Martin Kilduff's research

Martin's research interests include how the structure of friendship and acquaintance networks affect performance outcomes, how these networks are perceived by others, and the effects of those perceptions. Here you can see some of his recent research projects.


A sample of some of his recent projects:

Emotion Helping by Managers: an Emergent Understanding of Discrepant Role Expectations and Outcomes


Why do managers help employees with their negative emotions, and how do employees respond? (Forthcoming in Academy of Management Journal)

Organizational Network Perceptions Versus Reality: A Small World after All?


How do people keep track of and make sense of social network connections in organizational settings? (Published in Organizational Behavior and Human Decision Processes in 2008)

The Social Networks of High and Low Self Monitors: Implications for Workplace Performance


Is it personality or social network connections that help people do well in their work, or is it some combination? (Published in Administrative Science Quarterly in 2001)

The Ripple Effect of Personality on Social Structure: Self-Monitoring Origins of Network Brokerage


Individuals differ in the extent to which they occupy social network brokerage positions, connecting people who are themselves unconnected. But do these brokers tend to be defined in terms of a chameleon-like personality? (Published in Journal of Applied Psychology in 2008)

Social Network Analysis: Foundations and Frontiers on Advantage


We provide an overview of social network analysis and discuss frontiers of advantage contingent on personality, cognition, embeddedness, and dynamics.  (Forthcoming in Annual Review of Psychology)

From Blue Sky Research to Problem Solving: a Philosophy of Science Theory of New Knowledge Production


What are the different kinds of knowledge that are produced, the indicators of progress, the characteristic methods, and the exemplar organizations? (Published in Academy of Management Review in 2011)

A Paradigm Too Far? A Dynamic Stability Reconsideration of the Social Network Research Program


What are the implications of viewing organizational networks as complex adaptive systems that exhibit both persistence and change? (Published in Academy of Management Review in 2006)

Centrality and Charisma: Comparing How Leader Networks and Attributions Affect Team Performance


For team leaders, is one of the benefits of being central in the team advice network a more favorable assessment of personality – being seen by your subordinates as charismatic? (Published in Journal of Applied Psychology in 2011)

Emotion helpers: The Role of High Positive Affectivity and High Self-Monitoring Managers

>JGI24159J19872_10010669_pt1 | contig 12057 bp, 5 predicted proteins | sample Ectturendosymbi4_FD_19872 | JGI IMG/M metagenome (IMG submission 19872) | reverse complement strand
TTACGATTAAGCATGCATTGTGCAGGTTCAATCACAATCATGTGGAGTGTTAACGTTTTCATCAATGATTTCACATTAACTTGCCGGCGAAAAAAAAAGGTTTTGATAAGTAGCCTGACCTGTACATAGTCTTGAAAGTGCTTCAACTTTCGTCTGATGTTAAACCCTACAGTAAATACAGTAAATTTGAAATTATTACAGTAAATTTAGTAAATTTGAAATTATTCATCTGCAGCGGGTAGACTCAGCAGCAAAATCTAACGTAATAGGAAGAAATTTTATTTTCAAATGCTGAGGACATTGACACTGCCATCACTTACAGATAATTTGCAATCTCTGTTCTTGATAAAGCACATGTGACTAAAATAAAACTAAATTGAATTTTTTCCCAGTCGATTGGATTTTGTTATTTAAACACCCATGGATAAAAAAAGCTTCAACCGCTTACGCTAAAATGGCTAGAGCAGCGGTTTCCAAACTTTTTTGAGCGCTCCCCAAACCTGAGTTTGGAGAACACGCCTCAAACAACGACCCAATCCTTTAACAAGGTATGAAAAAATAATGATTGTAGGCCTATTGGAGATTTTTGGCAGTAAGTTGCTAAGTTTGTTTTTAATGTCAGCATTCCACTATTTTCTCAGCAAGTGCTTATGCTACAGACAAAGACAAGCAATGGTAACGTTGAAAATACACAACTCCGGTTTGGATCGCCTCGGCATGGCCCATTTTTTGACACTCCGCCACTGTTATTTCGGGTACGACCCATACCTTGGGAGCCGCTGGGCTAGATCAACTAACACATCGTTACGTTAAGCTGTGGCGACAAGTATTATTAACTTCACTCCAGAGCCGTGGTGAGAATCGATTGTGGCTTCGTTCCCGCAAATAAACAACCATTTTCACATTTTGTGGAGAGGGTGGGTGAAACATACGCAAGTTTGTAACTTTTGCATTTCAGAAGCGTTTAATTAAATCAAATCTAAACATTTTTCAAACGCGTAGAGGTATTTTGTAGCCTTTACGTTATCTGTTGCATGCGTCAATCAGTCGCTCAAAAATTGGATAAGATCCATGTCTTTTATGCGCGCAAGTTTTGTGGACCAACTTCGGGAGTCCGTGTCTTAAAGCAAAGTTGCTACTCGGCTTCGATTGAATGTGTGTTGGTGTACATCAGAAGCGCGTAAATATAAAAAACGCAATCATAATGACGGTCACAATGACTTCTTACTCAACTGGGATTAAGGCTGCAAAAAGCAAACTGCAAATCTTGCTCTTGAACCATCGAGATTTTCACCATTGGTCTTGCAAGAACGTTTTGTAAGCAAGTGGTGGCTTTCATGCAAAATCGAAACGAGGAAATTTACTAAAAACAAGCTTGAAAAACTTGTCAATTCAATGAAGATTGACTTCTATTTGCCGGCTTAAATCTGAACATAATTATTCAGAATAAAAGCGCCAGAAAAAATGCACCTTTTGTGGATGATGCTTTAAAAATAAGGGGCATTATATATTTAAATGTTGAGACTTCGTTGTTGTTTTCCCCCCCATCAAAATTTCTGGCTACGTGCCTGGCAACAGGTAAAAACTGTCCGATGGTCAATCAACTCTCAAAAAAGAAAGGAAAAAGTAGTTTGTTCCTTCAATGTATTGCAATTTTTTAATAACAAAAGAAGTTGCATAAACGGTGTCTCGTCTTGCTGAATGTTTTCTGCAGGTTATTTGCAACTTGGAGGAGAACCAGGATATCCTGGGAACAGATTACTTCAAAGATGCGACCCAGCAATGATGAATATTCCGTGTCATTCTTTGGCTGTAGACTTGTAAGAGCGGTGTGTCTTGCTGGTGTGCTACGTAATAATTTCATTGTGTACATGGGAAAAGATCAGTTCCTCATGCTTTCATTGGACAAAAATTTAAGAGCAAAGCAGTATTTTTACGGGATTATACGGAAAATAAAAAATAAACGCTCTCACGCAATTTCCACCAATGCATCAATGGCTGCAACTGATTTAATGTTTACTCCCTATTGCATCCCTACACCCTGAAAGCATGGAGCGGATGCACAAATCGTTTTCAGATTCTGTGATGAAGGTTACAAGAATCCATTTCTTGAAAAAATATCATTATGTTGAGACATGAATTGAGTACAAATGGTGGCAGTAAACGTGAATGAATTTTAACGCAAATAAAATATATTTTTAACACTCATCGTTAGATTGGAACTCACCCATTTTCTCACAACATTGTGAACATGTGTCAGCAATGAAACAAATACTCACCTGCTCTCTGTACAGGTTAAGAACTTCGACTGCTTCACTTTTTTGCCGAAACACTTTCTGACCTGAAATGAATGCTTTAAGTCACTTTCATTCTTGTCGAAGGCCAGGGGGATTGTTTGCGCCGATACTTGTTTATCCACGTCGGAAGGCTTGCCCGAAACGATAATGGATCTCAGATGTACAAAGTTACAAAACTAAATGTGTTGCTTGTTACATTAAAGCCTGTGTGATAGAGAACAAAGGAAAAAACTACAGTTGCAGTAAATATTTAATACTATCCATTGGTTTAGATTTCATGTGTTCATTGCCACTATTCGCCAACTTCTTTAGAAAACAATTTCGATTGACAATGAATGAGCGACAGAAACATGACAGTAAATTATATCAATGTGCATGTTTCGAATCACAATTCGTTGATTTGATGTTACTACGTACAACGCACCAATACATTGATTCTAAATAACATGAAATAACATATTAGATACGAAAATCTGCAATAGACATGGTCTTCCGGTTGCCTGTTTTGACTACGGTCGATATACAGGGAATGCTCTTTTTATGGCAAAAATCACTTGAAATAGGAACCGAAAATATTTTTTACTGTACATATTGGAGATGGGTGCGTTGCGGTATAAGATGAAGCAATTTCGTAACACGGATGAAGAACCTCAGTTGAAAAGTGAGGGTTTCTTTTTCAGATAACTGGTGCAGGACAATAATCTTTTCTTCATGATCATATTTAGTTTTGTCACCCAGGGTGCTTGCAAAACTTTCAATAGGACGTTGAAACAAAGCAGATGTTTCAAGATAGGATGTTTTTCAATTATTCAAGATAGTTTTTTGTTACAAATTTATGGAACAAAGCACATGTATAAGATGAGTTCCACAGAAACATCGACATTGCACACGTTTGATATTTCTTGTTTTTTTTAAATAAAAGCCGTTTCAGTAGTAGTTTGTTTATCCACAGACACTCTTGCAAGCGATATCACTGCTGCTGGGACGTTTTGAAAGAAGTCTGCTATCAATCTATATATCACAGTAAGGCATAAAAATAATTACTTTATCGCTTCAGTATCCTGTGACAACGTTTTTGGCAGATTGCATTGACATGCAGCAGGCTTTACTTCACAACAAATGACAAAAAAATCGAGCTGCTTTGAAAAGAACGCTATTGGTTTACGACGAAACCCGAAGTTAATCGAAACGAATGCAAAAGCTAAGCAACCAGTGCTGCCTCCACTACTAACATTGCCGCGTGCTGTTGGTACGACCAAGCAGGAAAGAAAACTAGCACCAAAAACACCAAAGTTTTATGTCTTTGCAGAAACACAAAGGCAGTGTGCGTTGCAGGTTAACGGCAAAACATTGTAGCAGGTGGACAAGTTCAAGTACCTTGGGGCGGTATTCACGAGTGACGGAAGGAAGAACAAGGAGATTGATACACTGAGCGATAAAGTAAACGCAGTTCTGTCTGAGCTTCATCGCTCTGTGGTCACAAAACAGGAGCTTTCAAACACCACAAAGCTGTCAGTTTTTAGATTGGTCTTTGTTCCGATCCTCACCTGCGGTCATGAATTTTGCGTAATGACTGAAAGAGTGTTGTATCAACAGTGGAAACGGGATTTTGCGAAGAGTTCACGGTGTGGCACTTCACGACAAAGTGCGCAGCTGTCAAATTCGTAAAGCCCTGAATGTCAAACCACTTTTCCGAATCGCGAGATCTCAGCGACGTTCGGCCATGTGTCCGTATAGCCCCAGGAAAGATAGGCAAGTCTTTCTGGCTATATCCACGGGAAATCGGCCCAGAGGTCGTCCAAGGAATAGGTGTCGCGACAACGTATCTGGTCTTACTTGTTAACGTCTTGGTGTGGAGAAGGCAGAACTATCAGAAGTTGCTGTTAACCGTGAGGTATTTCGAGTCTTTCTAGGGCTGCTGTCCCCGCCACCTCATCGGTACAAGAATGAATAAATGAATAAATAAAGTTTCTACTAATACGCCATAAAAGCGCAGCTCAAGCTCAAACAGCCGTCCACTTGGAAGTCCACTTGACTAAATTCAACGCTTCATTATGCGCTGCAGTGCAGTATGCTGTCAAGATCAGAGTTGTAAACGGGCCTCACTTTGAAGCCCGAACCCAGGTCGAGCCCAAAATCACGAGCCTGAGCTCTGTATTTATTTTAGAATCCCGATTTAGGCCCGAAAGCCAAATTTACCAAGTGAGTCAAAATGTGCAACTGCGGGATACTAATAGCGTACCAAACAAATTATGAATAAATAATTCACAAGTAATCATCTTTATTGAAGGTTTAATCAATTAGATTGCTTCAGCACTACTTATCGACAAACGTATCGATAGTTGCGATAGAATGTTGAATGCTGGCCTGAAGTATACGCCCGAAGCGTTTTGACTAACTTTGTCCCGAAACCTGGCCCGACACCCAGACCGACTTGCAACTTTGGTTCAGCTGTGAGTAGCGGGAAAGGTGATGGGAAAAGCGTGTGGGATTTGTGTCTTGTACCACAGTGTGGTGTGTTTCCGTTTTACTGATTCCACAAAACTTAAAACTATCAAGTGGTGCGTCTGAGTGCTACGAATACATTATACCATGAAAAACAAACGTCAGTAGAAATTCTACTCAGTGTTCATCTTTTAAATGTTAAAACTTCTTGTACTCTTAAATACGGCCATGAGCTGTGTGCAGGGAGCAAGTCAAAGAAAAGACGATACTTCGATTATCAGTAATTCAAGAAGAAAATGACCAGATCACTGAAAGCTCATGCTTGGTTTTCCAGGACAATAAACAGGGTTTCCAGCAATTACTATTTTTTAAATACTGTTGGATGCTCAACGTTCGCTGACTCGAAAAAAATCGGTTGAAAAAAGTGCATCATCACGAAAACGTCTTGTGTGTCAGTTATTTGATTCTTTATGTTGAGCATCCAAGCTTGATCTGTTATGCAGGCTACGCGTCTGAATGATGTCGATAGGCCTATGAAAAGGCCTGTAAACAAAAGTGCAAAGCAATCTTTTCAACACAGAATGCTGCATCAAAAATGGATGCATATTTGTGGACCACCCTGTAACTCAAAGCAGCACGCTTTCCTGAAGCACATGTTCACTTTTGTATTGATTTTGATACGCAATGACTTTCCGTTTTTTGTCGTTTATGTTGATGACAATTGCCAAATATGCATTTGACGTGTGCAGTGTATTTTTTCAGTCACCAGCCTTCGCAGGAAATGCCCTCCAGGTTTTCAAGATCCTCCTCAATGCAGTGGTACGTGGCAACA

Every organizational system depends on protective and creative behavior to counter potentially damaging developments such as the occurrence and potential spread of negative emotions.  But from where are these protective behaviors likely to spring?  (Published in Personnel Psychology in 2007)

Do Chameleons Get Ahead? The Effects of Self-Monitoring on Managerial Careers


Who gets ahead in managerial careers, the true-to-themselves who are consistent in their attitudes and behaviors, or the chameleons who adjust their expressions and behaviors depending on the situation? (Published in Academy of Management Journal in 1994)

Bringing the Individual Back in: a Structural Analysis of the Internal Market for Reputation in Organizations


Can your reputation as a good worker be boosted by people's erroneous impression that you have a high-status friend? (Published in Academy of Management Journal in 1994)

Organizational Social Network Research: Core Ideas and Key Debates


What are the leading ideas at the heart of social network research, and how do they inform current debates and research prospects? (Published in Academy of Management Annals in 2010)

Strategic Use of Emotional Intelligence in Organizational Settings: Exploring the Dark Side


Can emotionally intelligent people use their skills to advance their own interests, even at the expense of others? (Published in Research in Organizational Behavior in 2010)

Zooming in and out: Connecting Individuals and Collectivities at the Frontiers of Organizational Network Research


If both individuals and organizations are considered simultaneously in terms of social networks, what kinds of new research are possible? (Published in Organization Science in 2005)